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Contrary to popular belief, recycling practices have been around for centuries. In fact, some of the earliest forms of recycling date back to 1031 in Japan with the reuse of waste paper. It wasn’t until the industrial age that people dropped recycling ; the mass production of goods sold at low-cost made it easier for people to get rid of old things and purchase new ones. Recently, the concept of recycling has resurfaced due to the increasing concern with the climate crisis. For instance, the Great Pacific garbage patch – a floating accumulation of human trash in the Pacific ocean- is said to be today twice the size of Texas. Would all these materials end up in the ocean if we had been recycling? Nowadays, we are presented with the option to do so with the large availability of recycling bins for different materials. Personally, I recycle items when given the chance, however, I have never given a second thought to the process that goes behind it. Like most people, I have been taught that recycling is an eco-friendly practice and by doing it I would be “saving the planet”. Questioning my practices, I have chosen to explore this topic further, hence the question: Could recycling actually be a harmful practice in response to the environmental crisis? Although the answer may seem evident, this topic has sparked debate among different groups of people: from young teens and environmental scientists to politicians and large corporations. In fact, there have been attempts to put an end to landfilling bans in two states in the U.S. However, these attempts were unsuccessful due to the intervention of recycling organizations.
The first article I came across was a New York Times cover story entitled “Recycling Is Garbage” in which John Tierny (1996) argues that recycling is “America’s most wasteful activity”(Tierny, 1996, p.1). The primary reason I selected this piece is due to the number of different recycling myths the author chose to respond to. He creatively begins his article with an anecdote in which he describes a lesson third graders have about recycling. These children were asked to collect trash around their school and separate the recyclable materials from the rest. As a result, they found that only two items from the pile could be recycled. Tierney (1996) points out that with this act of collecting and sorting, the children added more to the trash by using plastic bags and gloves to gather the materials. He later claims that journalists are to blame in creating a false alarm about there being no more room in landfills and therefore contributing to the rise in recycling practices. According to the New York Times writer, the cheapest and easiest way to get rid of garbage is by burying it in environmentally safe landfills. However, what further captured my attention was that he held the public accountable for the spread of recycling as this practice was seen as a form of “moral redemption” (Tierny, 1996, p.2). This meant that people felt emotionally better and less guilty knowing the excess amount of products they buy would just be recycled. Furthermore, Tierney (1996) controversially states that plastic packaging actually reduces waste and saves resources. He reveals that plastic packaged foods are less susceptible to spoilage and therefore are less likely to be thrown away compared to food that is bought in bulk. He also adds that due to their light packaging, little energy goes into their production and transportation. Finally, he argues that paper is an agricultural product and that even though many trees have been cut down, more tress will most likely be planted at their place.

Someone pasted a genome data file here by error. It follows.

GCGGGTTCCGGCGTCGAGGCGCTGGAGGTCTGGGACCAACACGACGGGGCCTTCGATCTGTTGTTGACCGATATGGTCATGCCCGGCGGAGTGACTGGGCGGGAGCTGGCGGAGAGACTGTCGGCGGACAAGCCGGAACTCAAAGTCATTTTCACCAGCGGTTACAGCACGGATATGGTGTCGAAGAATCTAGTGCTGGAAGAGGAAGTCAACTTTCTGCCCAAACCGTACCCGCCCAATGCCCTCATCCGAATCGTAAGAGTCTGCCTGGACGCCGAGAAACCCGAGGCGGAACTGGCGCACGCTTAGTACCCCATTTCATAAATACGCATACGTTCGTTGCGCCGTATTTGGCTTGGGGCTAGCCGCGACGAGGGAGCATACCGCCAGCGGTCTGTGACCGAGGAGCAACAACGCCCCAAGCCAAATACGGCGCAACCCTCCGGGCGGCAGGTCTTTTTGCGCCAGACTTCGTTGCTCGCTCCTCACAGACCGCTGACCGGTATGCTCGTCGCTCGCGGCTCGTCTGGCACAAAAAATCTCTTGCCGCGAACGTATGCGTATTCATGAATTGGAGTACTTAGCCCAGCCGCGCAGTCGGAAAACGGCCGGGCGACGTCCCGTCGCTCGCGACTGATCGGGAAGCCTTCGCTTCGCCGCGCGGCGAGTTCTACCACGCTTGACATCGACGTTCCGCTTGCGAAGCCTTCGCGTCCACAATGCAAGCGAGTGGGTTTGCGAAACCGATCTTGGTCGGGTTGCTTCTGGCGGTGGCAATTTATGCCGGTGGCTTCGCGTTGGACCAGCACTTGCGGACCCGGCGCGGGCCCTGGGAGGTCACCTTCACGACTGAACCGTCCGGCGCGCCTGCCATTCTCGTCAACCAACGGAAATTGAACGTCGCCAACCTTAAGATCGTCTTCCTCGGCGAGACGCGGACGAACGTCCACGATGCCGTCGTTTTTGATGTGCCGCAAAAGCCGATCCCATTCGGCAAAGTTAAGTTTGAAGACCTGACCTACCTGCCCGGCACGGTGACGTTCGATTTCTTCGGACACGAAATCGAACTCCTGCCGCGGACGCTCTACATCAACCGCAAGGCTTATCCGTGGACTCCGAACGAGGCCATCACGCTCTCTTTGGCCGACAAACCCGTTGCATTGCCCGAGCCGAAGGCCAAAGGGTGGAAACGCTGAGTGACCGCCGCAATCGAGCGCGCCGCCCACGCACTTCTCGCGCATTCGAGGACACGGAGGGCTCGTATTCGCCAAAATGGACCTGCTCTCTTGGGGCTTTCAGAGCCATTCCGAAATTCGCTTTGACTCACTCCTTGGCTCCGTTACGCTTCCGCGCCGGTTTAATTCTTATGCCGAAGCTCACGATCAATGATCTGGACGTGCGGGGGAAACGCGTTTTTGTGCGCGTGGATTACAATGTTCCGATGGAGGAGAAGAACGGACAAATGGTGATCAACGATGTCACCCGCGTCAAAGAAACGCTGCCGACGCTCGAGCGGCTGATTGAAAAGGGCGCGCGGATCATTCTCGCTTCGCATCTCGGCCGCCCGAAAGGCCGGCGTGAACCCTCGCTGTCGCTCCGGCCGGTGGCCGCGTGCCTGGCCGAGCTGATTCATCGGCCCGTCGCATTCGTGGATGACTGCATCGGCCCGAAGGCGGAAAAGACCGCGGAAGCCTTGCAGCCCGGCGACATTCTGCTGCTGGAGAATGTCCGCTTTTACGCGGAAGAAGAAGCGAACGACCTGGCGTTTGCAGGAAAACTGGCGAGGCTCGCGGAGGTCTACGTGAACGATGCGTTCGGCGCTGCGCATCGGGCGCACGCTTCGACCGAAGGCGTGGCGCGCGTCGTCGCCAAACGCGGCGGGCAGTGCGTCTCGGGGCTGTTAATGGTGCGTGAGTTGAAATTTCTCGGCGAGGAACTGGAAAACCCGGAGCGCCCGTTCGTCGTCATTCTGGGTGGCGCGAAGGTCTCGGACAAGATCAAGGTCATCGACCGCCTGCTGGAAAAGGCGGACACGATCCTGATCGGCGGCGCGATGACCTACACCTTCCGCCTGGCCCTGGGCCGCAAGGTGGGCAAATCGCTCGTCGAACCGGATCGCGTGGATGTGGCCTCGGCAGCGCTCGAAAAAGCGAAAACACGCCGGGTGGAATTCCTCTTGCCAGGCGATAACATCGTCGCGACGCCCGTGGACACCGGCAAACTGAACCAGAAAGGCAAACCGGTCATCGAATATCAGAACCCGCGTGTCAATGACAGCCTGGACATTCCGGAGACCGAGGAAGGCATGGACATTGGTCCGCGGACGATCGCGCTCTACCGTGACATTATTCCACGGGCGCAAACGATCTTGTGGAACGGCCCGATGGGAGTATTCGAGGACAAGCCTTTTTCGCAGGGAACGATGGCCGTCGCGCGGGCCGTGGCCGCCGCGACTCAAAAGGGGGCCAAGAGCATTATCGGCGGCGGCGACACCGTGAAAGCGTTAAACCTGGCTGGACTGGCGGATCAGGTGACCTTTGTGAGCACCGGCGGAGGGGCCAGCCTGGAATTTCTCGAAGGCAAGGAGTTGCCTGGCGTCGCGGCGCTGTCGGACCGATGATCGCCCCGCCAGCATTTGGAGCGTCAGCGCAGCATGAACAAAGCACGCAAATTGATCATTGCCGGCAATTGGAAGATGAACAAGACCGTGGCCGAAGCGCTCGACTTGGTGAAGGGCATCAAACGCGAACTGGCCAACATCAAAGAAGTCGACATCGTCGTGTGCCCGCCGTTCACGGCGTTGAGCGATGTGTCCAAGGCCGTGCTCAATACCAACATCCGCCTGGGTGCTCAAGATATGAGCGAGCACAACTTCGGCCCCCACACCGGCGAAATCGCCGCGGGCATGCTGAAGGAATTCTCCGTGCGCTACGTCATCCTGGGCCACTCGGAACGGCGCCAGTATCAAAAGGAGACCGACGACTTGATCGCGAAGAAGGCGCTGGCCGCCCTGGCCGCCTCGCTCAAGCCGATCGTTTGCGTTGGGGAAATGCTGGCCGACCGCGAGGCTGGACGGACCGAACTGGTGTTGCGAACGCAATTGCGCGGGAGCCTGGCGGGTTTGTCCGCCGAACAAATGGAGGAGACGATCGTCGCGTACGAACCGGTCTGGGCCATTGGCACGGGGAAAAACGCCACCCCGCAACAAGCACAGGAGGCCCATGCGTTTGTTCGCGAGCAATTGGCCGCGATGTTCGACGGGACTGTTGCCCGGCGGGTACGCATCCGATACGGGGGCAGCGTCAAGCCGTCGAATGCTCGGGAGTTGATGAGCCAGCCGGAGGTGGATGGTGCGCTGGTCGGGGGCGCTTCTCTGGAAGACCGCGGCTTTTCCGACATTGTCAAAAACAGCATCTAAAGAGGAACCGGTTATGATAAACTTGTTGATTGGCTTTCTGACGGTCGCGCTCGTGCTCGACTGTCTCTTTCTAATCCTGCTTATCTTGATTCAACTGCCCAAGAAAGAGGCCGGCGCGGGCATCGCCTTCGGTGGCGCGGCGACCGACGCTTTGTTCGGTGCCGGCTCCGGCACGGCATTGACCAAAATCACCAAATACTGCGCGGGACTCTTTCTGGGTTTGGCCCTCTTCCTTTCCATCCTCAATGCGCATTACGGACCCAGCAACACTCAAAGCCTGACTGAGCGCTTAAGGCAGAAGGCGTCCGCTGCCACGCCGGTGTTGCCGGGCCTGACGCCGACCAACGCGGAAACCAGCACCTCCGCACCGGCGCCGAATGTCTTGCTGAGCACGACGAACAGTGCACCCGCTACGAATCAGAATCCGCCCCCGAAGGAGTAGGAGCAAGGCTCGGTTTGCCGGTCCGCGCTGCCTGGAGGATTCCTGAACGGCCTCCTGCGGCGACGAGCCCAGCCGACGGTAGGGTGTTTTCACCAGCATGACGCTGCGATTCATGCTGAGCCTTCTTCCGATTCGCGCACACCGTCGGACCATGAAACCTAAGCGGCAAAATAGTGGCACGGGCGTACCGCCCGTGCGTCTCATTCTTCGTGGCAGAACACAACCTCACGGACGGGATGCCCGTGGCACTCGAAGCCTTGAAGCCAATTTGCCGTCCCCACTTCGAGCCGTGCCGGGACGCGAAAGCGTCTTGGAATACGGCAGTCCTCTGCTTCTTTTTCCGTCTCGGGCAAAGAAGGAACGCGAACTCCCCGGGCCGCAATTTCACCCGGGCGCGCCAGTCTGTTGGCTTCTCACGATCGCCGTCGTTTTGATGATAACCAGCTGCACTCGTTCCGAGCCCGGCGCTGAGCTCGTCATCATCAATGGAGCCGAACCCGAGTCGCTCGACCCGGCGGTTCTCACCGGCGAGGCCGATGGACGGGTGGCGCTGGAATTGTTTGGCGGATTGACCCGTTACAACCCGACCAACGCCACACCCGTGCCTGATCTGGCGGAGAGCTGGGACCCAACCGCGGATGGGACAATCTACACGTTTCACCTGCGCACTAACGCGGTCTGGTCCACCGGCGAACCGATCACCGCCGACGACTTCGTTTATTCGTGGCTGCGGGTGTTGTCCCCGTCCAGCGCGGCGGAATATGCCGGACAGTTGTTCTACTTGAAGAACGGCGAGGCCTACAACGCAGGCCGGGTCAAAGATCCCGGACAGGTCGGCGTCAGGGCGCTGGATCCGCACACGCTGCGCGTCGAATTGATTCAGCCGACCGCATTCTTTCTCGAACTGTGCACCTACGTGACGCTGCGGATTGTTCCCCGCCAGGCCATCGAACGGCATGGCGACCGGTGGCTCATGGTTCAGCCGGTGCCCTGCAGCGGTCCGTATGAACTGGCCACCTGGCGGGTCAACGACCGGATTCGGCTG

After examining the author’s claims, I noticed that he failed to mention a number of things in his observations. First of all, he compares the benefits of buying plastic packaged food over buying in bulk but does not include any remarks about the possibility of using reusable bags, purchasing food in reduced quantities or even composting which is a form of food recycling . In addition, he evaluates the best waste management solution based on cost and simplicity – the use of landfills- and not based on what is best for the environment. Moreover, when talking about paper, he does not support his facts with numerical values. He simply assumes more trees will be planted but disregards the act of recycling used paper altogether. Nevertheless, the journalist’s findings about the feeling people get after recycling lead me to conduct more research on the behavioral patterns linked to recycling.
For this next step of my exploration, I chose to focus on a research report written by Jesse R. Catlin and Yitong Wang (2012) published in the Journal of Consumer Psychology. I chose this article in particular because of the simplicity of their experiment and the striking results they found. In “ Recycling gone bad: When the option to recycle increases consumption” the authors conduct two experiments in which they test whether or not the possibility to recycle affects people’s consumption. To do so, they informed 44 undergraduates that they had to test out a new brand of scissors by cutting regular shapes out of paper. The students were assigned to one of two rooms at random. While the first room contained a recycling bin as well as a regular trash can, the second only contained one trash can and no recycling bin. In addition, no specifications were given about the number of papers they should use or the size of the shapes on purpose. To my surprise, they found that those that were in the presence of a recycling bin used more paper than those who were not presented with the option. Consequently, this meant that recycling actually lead to overconsumption of resources and contributed in people feeling less guilty about consuming more when they could just recycle whatever they used. To further their understanding, the authors conducted a second similar experiment in a men’s bathroom. This time they collected data on the amount of paper hand towels used on a daily basis for a period of fifteen days in the absence of a recycling bin and then did the same thing for another fifteen days in the presence of one near the sinks. Again, Catlin and Wang (2012) found similar results to the previous experiment : people used 0.5 more paper towels per person when given the option to recycle.